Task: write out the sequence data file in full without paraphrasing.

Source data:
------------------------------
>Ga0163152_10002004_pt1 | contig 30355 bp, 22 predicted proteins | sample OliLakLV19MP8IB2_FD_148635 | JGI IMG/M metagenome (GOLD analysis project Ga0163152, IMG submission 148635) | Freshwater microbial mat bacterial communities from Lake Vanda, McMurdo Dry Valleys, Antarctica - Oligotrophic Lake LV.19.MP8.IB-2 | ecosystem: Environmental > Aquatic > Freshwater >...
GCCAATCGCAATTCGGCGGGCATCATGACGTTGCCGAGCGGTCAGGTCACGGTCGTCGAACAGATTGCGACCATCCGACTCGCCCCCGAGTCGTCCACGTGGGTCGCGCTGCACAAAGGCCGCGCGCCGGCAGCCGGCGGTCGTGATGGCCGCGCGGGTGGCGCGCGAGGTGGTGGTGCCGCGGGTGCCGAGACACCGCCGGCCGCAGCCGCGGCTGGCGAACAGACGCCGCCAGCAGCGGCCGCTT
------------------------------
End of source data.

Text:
>Ga0163152_10002004_pt1 | contig 30355 bp, 22 predicted proteins | sample OliLakLV19MP8IB2_FD_148635 | JGI IMG/M metagenome (GOLD analysis project Ga0163152, IMG submission 148635) | Freshwater microbial mat bacterial communities from Lake Vanda, McMurdo Dry Valleys, Antarctica - Oligotrophic Lake LV.19.MP8.IB-2 | ecosystem: Environmental > Aquatic > Freshwater >...
GCCAATCGCAATTCGGCGGGCATCATGACGTTGCCGAGCGGTCAGGTCACGGTCGTCGAACAGATTGCGACCATCCGACTCGCCCCCGAGTCGTCCACGTGGGTCGCGCTGCACAAAGGCCGCGCGCCGGCAGCCGGCGGTCGTGATGGCCGCGCGGGTGGCGCGCGAGGTGGTGGTGCCGCGGGTGCCGAGACACCGCCGGCCGCAGCCGCGGCTGGCGAACAGACGCCGCCAGCAGCGGCCGCTT